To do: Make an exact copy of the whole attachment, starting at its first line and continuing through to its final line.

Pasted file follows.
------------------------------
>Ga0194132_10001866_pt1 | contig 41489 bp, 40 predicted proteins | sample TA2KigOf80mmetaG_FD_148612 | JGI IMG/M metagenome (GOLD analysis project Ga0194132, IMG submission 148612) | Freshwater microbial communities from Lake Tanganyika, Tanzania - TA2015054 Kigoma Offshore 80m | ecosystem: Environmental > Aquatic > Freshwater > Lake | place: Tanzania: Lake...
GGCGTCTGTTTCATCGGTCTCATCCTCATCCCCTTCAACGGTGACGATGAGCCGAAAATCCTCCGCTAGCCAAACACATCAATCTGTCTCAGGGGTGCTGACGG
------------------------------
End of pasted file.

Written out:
>Ga0194132_10001866_pt1 | contig 41489 bp, 40 predicted proteins | sample TA2KigOf80mmetaG_FD_148612 | JGI IMG/M metagenome (GOLD analysis project Ga0194132, IMG submission 148612) | Freshwater microbial communities from Lake Tanganyika, Tanzania - TA2015054 Kigoma Offshore 80m | ecosystem: Environmental > Aquatic > Freshwater > Lake | place: Tanzania: Lake...
GGCGTCTGTTTCATCGGTCTCATCCTCATCCCCTTCAACGGTGACGATGAGCCGAAAATCCTCCGCTAGCCAAACACATCAATCTGTCTCAGGGGTGCTGACGG